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Athletic development specialists dedicated to the art and science of excellence in movement

Fixing What's Broken: Elite Development and USA Gymnastics

I was thinking yesterday morning the USA has looked great during podium training in Tokyo; almost TOO great. Unfortunately my gut instinct was correct. First Anna Li went down with a lower abdominal injury, then Allie Raisman with an ankle then Alicia Sacramone with a potentially torn Achilles.   Fortunately, Allie appears to have escaped serious injury and should make the final lineup.  With these injuries, ASac and Anna join a growing list of US elites on the injury sideline for the most important competition since the 2008 Games. 

Rebecca Bross – dislocated knee

Chellsie Memmel – torn bicep tendon

Mackenzie Caquatto – double ankle sprain

Anna Li – abdominal strain

Alicia Sacramone – ankle injury (specific diagnosis not known as of this writing)

Everyone is quick to blame this carnage on The Code and Martha Karolyi.   While these may be contributing factors, a few other ideas come to my mind…

First, it looked like Team USA was peaking earlier this week and you want to peak in competition not in podium training.  I saw routines that would win a gold medal in competition.   Problem is each athlete has only so many gold medal efforts in them.   I’ve seen it time and time again in different sports. The decline of the peak can be a harsh fall down.   It’s the reason why I’d rather leave a little in the gas tank for my athletes as hitting an absolute physical and mental peak on competition day is a delicate mix of art and science.   USA Gymnastics needs to take a few lessons from non-skill based sports and refine its season planning.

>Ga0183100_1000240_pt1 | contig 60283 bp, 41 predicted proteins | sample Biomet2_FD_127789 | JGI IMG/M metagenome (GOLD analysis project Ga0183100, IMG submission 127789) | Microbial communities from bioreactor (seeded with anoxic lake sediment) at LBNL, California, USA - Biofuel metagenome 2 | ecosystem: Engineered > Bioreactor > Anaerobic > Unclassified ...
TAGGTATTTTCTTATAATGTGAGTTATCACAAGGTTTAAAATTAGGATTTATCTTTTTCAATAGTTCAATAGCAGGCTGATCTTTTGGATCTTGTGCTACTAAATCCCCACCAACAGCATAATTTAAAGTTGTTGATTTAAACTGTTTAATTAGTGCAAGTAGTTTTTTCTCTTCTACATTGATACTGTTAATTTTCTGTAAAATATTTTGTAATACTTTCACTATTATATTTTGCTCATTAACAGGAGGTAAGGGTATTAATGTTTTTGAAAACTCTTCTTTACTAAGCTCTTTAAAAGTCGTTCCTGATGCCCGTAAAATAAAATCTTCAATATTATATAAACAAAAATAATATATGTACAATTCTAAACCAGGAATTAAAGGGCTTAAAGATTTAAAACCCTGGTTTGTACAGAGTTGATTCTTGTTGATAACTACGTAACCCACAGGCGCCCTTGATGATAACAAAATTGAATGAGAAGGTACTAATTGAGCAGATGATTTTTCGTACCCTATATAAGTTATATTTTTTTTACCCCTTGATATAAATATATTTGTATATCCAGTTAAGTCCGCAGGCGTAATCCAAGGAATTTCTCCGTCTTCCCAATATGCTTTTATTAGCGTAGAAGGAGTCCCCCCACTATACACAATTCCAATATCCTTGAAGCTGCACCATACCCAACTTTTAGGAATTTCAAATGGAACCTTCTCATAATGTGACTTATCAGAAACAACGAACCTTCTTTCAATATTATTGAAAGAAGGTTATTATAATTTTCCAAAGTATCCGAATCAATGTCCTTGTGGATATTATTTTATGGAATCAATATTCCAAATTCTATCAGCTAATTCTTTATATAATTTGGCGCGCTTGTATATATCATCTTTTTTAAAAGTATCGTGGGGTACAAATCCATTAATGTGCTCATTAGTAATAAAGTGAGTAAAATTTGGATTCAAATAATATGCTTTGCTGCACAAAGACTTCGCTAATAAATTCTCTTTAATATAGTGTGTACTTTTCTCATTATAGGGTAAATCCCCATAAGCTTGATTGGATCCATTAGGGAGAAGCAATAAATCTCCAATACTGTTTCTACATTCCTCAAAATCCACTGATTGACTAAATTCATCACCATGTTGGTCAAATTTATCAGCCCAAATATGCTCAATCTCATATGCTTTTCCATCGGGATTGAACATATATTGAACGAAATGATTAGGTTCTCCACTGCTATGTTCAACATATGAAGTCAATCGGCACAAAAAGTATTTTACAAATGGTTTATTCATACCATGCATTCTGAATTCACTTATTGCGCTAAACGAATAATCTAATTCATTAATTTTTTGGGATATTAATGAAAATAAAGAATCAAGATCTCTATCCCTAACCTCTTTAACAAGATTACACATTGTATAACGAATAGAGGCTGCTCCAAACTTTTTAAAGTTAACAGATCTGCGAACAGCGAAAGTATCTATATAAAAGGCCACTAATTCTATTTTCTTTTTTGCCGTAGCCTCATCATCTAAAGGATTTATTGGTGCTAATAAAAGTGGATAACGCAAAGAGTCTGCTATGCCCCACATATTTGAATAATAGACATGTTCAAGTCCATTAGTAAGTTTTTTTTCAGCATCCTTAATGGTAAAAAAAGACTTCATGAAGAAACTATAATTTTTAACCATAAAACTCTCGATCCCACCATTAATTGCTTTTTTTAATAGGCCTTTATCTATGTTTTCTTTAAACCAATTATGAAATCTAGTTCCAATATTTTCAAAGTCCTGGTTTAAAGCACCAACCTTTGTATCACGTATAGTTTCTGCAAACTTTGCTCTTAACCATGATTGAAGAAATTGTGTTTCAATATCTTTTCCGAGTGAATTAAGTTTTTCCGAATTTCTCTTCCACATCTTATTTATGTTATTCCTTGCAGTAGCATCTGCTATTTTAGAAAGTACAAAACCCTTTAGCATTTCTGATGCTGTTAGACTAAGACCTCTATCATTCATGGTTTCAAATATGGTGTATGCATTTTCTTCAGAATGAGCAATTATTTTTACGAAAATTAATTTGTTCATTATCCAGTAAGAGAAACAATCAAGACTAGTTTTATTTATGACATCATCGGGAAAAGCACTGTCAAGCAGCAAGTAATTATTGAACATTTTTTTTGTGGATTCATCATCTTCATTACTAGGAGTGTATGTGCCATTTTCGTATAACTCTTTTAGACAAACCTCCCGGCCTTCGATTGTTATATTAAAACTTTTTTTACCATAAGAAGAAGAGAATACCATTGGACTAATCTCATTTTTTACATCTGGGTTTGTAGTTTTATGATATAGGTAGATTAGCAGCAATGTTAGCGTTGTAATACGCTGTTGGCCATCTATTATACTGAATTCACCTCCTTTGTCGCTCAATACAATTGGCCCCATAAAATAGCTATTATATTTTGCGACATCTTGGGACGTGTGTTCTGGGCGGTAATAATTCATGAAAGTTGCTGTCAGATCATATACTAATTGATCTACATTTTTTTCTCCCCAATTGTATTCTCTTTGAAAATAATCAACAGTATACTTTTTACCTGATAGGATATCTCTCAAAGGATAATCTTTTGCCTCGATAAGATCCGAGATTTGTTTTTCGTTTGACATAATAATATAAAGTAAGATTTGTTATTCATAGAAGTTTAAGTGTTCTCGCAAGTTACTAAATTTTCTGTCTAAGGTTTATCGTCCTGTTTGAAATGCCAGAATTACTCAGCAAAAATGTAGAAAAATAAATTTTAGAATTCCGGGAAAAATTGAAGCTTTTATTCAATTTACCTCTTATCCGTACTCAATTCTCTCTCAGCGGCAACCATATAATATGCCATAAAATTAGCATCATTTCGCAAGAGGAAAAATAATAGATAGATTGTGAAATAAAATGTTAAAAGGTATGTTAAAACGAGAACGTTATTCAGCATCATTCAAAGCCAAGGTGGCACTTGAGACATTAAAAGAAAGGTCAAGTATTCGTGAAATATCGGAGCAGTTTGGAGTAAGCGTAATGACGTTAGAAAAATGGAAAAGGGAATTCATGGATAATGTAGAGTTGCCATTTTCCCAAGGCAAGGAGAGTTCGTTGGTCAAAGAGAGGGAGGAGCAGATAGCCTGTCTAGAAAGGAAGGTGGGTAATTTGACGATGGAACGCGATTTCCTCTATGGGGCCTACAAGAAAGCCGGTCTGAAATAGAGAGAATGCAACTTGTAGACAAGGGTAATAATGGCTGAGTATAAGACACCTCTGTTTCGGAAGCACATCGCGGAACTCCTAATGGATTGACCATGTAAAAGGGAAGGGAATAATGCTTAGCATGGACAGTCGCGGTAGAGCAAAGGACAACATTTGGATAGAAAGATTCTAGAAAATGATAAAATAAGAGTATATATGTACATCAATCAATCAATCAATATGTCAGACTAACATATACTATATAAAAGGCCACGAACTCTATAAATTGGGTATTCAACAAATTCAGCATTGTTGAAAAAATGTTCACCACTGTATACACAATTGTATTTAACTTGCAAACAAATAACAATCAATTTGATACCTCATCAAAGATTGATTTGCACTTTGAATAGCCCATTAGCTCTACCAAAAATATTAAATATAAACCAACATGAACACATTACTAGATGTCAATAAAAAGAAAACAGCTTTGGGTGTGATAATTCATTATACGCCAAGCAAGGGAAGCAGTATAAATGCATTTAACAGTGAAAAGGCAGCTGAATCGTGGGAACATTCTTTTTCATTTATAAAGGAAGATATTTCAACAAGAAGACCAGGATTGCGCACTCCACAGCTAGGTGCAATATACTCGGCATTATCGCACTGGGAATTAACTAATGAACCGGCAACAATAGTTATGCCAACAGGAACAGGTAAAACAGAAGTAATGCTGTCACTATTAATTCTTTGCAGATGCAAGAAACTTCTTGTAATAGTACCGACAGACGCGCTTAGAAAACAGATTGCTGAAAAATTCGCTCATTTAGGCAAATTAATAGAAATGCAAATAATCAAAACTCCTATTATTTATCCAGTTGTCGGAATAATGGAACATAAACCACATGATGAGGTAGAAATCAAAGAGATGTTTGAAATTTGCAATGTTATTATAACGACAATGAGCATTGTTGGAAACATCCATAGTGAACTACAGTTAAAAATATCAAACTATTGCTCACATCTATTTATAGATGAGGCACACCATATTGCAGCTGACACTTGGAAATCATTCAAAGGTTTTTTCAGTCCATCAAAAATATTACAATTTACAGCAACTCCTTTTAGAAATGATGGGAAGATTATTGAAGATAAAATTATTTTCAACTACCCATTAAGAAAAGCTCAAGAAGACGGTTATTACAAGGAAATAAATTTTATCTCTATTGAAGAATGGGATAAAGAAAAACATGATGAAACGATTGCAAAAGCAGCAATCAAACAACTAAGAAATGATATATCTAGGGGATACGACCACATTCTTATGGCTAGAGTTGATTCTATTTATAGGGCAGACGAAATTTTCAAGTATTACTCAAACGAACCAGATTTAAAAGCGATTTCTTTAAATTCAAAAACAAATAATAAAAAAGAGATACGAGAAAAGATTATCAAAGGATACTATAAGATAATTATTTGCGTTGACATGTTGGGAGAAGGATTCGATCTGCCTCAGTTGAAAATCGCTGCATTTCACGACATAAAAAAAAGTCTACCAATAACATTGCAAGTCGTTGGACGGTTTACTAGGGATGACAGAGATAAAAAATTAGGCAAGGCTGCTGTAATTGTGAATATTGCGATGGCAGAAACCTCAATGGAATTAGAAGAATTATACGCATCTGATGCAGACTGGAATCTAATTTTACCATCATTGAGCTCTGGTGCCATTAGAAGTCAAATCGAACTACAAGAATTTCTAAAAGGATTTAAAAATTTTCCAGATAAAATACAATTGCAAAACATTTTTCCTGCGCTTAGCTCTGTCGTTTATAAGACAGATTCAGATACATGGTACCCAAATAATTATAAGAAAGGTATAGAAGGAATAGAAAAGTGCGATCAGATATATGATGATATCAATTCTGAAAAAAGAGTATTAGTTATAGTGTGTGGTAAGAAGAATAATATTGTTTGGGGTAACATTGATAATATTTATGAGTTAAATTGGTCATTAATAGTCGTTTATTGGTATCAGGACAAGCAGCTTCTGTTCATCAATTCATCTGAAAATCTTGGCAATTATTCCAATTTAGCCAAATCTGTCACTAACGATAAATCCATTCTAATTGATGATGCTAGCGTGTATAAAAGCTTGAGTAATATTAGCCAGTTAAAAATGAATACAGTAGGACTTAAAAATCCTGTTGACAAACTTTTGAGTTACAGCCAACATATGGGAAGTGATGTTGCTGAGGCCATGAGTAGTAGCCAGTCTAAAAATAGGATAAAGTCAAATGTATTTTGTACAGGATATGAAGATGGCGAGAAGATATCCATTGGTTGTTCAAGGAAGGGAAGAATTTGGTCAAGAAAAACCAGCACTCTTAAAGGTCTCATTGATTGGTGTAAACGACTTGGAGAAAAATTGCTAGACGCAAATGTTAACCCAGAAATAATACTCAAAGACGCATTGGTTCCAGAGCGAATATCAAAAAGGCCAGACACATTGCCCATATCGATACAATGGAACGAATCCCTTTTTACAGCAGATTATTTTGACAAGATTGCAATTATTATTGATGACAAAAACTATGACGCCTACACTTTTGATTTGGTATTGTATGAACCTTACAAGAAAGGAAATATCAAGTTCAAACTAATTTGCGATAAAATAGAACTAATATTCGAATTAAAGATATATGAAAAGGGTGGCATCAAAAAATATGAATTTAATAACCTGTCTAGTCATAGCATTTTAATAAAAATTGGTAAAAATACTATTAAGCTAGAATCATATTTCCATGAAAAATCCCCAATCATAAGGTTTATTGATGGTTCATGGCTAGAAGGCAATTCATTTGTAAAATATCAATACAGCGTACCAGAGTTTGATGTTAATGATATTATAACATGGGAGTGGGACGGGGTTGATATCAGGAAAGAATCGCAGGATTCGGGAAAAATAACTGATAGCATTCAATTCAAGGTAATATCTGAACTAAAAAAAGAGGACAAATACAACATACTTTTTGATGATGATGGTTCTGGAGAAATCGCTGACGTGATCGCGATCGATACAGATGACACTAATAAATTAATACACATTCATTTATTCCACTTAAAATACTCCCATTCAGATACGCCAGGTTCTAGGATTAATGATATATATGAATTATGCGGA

Second, did we not take enough hard landings going into worlds?  Yes, I really did just say that.   Landing skill is just that…a skill.  Like any skill, it requires practice for be maintained and improved.  Pit landings do not encourage good landing skills and can promote sloppiness, even at the higher levels.  True, practicing landings is a delicate balance between “too much” and “not enough”, but it speaks volumes that injuries have gotten no better, and have perhaps gotten worse, despite decades of technology to improve training surfaces.   There are no pits at world championships and every single landing is onto a hard surface.   We need to train and prepare our athlete to deal with this fact of life.  If landings are deemed to physically risky in practice, perhaps it is a sign for coaches to revisit their manner of conditioning their athletes, which leads me to…

Third, gymnastics strength and conditioning is from the stone ages.  While the skill level has greatly changed over the last 20 years, strength and conditioning has not.   I see the same exercises placed on the white board today at the end of practice that I saw as a gymnast 25 years ago.   Everyone closely scrutinizes every single little hand position in the L-6 floor routine, but the same people tolerate slop when it comes to conditioning exercises.  The sport needs to look outside itself and embrace best practices in the fields of conditioning and rehabilitation in the same manner that other sports and federations have already done.    

With national team coordinator Martha Karolyi retiring after the 2008-2012 quad it’s a realistic time to make some major changes in all of these areas to keep our gymnasts healthy and move the sport forward.

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